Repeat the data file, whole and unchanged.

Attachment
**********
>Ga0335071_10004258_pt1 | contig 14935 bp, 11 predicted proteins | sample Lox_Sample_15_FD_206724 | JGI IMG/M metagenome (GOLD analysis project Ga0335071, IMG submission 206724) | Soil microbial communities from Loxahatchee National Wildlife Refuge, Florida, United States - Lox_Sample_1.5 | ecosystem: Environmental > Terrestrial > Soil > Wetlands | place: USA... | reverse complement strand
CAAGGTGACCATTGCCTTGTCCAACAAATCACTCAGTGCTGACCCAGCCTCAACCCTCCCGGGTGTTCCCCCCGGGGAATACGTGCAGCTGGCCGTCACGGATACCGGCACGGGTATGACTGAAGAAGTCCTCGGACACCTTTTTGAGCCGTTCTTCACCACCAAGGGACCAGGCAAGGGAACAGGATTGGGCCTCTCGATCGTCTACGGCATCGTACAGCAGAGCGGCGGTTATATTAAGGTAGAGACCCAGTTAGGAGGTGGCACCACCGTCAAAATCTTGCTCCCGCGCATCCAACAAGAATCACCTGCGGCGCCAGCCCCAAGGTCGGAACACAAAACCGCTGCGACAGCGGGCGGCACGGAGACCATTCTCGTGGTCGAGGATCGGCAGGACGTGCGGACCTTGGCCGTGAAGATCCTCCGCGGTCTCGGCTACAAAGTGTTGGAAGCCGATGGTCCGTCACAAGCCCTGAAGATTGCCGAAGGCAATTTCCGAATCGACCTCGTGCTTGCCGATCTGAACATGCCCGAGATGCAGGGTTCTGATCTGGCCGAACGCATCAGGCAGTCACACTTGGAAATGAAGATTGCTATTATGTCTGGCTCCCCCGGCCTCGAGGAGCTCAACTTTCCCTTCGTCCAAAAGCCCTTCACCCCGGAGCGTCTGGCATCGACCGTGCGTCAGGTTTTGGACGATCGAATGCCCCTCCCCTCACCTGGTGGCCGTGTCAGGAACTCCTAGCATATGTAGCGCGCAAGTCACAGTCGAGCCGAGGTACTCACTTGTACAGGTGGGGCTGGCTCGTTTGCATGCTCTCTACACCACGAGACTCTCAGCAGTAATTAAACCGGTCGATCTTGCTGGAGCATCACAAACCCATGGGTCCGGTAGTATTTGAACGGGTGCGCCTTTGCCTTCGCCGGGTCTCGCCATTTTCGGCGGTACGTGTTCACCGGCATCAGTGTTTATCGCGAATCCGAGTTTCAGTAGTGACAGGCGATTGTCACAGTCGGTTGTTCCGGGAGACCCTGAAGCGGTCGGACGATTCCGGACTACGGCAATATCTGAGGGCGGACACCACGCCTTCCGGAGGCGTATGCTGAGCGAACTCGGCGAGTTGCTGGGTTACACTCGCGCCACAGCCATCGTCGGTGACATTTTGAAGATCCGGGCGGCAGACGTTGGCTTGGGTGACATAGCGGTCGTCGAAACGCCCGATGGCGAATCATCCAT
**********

>Ga0335071_10004258_pt1 | contig 14935 bp, 11 predicted proteins | sample Lox_Sample_15_FD_206724 | JGI IMG/M metagenome (GOLD analysis project Ga0335071, IMG submission 206724) | Soil microbial communities from Loxahatchee National Wildlife Refuge, Florida, United States - Lox_Sample_1.5 | ecosystem: Environmental > Terrestrial > Soil > Wetlands | place: USA... | reverse complement strand
CAAGGTGACCATTGCCTTGTCCAACAAATCACTCAGTGCTGACCCAGCCTCAACCCTCCCGGGTGTTCCCCCCGGGGAATACGTGCAGCTGGCCGTCACGGATACCGGCACGGGTATGACTGAAGAAGTCCTCGGACACCTTTTTGAGCCGTTCTTCACCACCAAGGGACCAGGCAAGGGAACAGGATTGGGCCTCTCGATCGTCTACGGCATCGTACAGCAGAGCGGCGGTTATATTAAGGTAGAGACCCAGTTAGGAGGTGGCACCACCGTCAAAATCTTGCTCCCGCGCATCCAACAAGAATCACCTGCGGCGCCAGCCCCAAGGTCGGAACACAAAACCGCTGCGACAGCGGGCGGCACGGAGACCATTCTCGTGGTCGAGGATCGGCAGGACGTGCGGACCTTGGCCGTGAAGATCCTCCGCGGTCTCGGCTACAAAGTGTTGGAAGCCGATGGTCCGTCACAAGCCCTGAAGATTGCCGAAGGCAATTTCCGAATCGACCTCGTGCTTGCCGATCTGAACATGCCCGAGATGCAGGGTTCTGATCTGGCCGAACGCATCAGGCAGTCACACTTGGAAATGAAGATTGCTATTATGTCTGGCTCCCCCGGCCTCGAGGAGCTCAACTTTCCCTTCGTCCAAAAGCCCTTCACCCCGGAGCGTCTGGCATCGACCGTGCGTCAGGTTTTGGACGATCGAATGCCCCTCCCCTCACCTGGTGGCCGTGTCAGGAACTCCTAGCATATGTAGCGCGCAAGTCACAGTCGAGCCGAGGTACTCACTTGTACAGGTGGGGCTGGCTCGTTTGCATGCTCTCTACACCACGAGACTCTCAGCAGTAATTAAACCGGTCGATCTTGCTGGAGCATCACAAACCCATGGGTCCGGTAGTATTTGAACGGGTGCGCCTTTGCCTTCGCCGGGTCTCGCCATTTTCGGCGGTACGTGTTCACCGGCATCAGTGTTTATCGCGAATCCGAGTTTCAGTAGTGACAGGCGATTGTCACAGTCGGTTGTTCCGGGAGACCCTGAAGCGGTCGGACGATTCCGGACTACGGCAATATCTGAGGGCGGACACCACGCCTTCCGGAGGCGTATGCTGAGCGAACTCGGCGAGTTGCTGGGTTACACTCGCGCCACAGCCATCGTCGGTGACATTTTGAAGATCCGGGCGGCAGACGTTGGCTTGGGTGACATAGCGGTCGTCGAAACGCCCGATGGCGAATCATCCAT